Recall that DNA contains the information required to build cellular proteins. In eukaryotic cells, the membrane that surrounds the nucleus — commonly called the nuclear envelope — partitions this DNA from the cell's protein synthesis machinery, which is located in the cytoplasm. Tiny pores in the nuclear envelope, called nuclear pores, then selectively permit certain macromolecules to enter and leave the nucleus — including the RNA molecules that carry information from a cellular DNA to protein manufacturing centers in the cytoplasm. This separation of the DNA from the protein synthesis machinery provides eukaryotic cells with more intricate regulatory control over the production of proteins and their RNA intermediates.

In contrast, the DNA of prokaryotic cells is distributed loosely around the cytoplasm, along with the protein synthesis machinery. This closeness allows prokaryotic cells to rapidly respond to environmental change by quickly altering the types and amount of proteins they manufacture. Note that eukaryotic cells likely evolved from a symbiotic relationship between two prokaryotic cells, whereby one set of prokaryotic DNA eventually became separated by a nuclear envelope and formed a nucleus. Over time, portions of the DNA from the other prokaryote remaining in the cytoplasmic part of the cell may or may not have been incoporated into the new eukaryotic nucleus (Figure 3).

A schematic diagram depicts the gradual incorporation of a prokaryotic cell and its genome into a neighboring prokaryotic cell in five discrete evolutionary stages that lead to the development of a eukaryotic cell.
Figure 3: Origin of a eukaryotic cell.
A prokaryotic host cell incorporates another prokaryotic cell. Each prokaryote has its own set of DNA molecules (a genome). The genome of the incorporated cell remains separate (curved blue line) from the host cell genome (curved purple line). The incorporated cell may continue to replicate as it exists within the host cell. Over time, during errors of replication or perhaps when the incorporated cell lyses and loses its membrane separation from the host, genetic material becomes separated from the incorporated cell and merges with the host cell genome. Eventually, the host genome becomes a mixture of both genomes, and it ultimately becomes enclosed in an endomembrane, a membrane within the cell that creates a separate compartment. This compartment eventually evolves into a nucleus.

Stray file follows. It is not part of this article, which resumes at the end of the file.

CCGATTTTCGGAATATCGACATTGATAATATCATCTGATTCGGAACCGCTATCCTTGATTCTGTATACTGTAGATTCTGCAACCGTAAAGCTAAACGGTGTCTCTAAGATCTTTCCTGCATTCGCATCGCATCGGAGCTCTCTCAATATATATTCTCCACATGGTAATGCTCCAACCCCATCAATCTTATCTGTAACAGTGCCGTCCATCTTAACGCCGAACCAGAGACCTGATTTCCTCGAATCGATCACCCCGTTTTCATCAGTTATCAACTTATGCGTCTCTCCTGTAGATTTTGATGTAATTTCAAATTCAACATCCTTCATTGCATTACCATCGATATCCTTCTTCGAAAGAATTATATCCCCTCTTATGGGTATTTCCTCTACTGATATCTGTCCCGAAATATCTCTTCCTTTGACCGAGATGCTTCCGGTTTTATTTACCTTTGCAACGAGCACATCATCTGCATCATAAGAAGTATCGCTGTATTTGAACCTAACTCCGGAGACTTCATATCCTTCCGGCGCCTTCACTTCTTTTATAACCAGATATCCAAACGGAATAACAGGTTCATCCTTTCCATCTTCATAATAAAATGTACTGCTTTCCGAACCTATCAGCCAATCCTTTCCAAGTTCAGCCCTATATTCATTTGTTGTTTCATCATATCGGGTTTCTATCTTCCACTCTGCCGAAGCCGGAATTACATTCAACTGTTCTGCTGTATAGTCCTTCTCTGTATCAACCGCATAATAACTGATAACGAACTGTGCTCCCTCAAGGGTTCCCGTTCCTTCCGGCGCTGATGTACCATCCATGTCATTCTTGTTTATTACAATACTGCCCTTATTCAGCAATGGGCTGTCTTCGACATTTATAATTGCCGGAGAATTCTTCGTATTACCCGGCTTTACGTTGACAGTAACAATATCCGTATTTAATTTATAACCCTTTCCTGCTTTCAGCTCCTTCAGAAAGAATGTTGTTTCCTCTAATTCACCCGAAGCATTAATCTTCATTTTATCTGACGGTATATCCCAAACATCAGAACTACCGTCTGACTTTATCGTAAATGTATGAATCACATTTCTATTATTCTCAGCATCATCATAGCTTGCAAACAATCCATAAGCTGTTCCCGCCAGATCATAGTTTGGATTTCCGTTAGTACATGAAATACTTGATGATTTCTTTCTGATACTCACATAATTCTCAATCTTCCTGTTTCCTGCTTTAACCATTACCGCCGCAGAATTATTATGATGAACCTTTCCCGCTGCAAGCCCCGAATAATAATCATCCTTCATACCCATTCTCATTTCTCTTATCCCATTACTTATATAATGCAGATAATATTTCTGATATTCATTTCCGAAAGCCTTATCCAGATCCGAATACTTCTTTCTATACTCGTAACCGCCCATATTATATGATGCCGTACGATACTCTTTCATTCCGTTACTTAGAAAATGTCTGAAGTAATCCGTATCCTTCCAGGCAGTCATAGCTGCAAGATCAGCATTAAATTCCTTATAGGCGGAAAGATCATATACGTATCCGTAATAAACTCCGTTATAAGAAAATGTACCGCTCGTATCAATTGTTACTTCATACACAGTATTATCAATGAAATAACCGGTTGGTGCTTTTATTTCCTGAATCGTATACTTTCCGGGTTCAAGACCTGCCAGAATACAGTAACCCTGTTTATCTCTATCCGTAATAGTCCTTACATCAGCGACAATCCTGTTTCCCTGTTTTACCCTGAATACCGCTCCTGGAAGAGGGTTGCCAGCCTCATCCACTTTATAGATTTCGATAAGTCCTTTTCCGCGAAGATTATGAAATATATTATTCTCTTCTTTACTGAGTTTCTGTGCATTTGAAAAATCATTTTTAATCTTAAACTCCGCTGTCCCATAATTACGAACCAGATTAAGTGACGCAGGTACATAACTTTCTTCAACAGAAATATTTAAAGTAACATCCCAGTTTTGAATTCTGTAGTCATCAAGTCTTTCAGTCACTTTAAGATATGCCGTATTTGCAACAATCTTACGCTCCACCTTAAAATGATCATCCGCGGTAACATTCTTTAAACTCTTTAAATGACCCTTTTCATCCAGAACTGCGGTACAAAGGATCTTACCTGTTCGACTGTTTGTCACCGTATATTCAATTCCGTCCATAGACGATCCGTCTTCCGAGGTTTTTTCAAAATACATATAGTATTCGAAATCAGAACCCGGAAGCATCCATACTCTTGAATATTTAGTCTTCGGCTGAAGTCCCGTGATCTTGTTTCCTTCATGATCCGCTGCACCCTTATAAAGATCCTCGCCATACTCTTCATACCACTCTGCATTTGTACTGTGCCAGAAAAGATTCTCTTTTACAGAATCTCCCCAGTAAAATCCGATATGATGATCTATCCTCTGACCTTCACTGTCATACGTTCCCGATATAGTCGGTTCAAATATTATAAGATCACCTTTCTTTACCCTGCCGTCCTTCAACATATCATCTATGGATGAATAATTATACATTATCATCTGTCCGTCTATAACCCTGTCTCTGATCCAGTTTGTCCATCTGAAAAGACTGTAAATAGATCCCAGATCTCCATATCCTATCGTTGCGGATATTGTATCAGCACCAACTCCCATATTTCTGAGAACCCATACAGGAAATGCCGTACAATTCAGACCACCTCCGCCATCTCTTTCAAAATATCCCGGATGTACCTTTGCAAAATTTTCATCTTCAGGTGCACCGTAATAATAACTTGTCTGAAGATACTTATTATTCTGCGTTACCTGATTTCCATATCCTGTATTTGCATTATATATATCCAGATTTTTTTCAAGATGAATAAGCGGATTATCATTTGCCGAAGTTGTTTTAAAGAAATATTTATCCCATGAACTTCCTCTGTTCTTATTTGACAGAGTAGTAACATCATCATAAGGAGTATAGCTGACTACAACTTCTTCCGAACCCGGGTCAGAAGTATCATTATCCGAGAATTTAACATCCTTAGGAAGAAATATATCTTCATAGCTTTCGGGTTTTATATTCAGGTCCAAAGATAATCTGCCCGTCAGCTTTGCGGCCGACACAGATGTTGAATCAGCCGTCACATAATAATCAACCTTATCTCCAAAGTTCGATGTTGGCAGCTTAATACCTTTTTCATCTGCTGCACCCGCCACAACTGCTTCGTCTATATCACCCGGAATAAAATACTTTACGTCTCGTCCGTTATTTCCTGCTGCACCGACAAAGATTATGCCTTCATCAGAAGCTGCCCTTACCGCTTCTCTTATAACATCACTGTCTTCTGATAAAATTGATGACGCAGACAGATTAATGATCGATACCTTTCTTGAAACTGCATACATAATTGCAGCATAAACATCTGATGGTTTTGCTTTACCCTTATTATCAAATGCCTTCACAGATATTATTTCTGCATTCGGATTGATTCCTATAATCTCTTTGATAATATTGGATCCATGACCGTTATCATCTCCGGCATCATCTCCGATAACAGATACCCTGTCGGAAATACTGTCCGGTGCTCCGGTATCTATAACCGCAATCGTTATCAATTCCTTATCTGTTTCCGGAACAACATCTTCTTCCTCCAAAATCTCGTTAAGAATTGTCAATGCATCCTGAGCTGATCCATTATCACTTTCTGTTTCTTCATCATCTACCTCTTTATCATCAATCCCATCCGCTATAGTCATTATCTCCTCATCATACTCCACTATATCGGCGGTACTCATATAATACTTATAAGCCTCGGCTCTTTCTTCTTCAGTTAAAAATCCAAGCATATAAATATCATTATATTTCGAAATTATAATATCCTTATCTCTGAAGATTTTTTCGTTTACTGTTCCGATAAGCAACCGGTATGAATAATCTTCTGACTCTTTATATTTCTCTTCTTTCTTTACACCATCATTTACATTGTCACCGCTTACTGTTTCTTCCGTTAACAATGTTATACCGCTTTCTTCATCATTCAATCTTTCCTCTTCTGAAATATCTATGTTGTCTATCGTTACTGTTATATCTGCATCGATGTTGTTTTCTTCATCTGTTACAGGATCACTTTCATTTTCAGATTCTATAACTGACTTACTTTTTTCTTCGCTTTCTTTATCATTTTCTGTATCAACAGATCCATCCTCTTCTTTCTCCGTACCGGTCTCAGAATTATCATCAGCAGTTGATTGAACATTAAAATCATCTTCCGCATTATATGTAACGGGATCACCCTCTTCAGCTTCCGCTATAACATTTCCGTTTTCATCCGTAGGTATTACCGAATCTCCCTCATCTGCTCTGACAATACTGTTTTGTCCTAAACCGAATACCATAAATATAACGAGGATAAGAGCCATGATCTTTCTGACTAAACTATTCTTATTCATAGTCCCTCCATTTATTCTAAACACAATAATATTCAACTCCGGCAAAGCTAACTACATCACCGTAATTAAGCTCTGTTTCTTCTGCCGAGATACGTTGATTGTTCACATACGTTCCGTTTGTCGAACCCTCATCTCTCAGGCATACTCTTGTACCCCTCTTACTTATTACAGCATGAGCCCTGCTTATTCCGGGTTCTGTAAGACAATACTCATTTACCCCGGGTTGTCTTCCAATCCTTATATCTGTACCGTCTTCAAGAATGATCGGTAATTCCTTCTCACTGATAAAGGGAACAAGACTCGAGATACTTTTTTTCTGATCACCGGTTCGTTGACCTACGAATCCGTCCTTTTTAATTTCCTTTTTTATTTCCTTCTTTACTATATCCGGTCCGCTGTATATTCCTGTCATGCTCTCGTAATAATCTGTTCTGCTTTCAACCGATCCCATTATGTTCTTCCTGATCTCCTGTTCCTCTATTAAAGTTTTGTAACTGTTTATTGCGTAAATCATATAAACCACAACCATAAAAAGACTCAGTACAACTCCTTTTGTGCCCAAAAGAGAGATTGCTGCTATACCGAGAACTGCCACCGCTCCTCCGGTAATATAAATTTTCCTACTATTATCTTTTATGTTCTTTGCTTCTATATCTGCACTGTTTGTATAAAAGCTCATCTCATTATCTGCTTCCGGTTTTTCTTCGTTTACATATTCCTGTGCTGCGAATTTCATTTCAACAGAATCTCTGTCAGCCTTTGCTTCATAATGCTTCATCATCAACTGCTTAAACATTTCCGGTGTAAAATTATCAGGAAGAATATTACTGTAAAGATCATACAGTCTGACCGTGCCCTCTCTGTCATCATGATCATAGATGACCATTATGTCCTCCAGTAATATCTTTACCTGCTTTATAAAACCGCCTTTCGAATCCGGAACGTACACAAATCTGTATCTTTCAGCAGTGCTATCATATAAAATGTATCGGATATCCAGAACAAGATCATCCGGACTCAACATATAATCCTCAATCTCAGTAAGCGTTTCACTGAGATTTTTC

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Why Are Mitochondria and Chloroplasts Special?

Besides the nucleus, two other organelles — the mitochondrion and the chloroplast — play an especially important role in eukaryotic cells. These specialized structures are enclosed by double membranes, and they are believed to have originated back when all living things on Earth were single-celled organisms. At that time, some larger eukaryotic cells with flexible membranes "ate" by engulfing molecules and smaller cells — and scientists believe that mitochondria and chloroplasts arose as a result of this process. In particular, researchers think that some of these "eater" eukaryotes engulfed smaller prokaryotes, and a symbiotic relationship subsequently developed. Once kidnapped, the "eaten" prokaryotes continued to generate energy and carry out other necessary cellular functions, and the host eukaryotes came to rely on the contribution of the "eaten" cells. Over many generations, the descendants of the eukaryotes developed mechanisms to further support this system, and concurrently, the descendants of the engulfed prokaryotes lost the ability to survive on their own, evolving into present-day mitochondria and chloroplasts. This proposed origin of mitochondria and chloroplasts is known as the endosymbiotic hypothesis.

Figure 4: The origin of mitochondria and chloroplasts
Mitochondria and chloroplasts likely evolved from engulfed bacteria that once lived as independent organisms. At some point, a eukaryotic cell engulfed an aerobic bacterium, which then formed an endosymbiotic relationship with the host eukaryote, gradually developing into a mitochondrion. Eukaryotic cells containing mitochondria then engulfed photosynthetic bacteria, which evolved to become specialized chloroplast organelles.
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In addition to double membranes, mitochondria and chloroplasts also retain small genomes with some resemblance to those found in modern prokaryotes. This finding provides yet additional evidence that these organelles probably originated as self-sufficient single-celled organisms.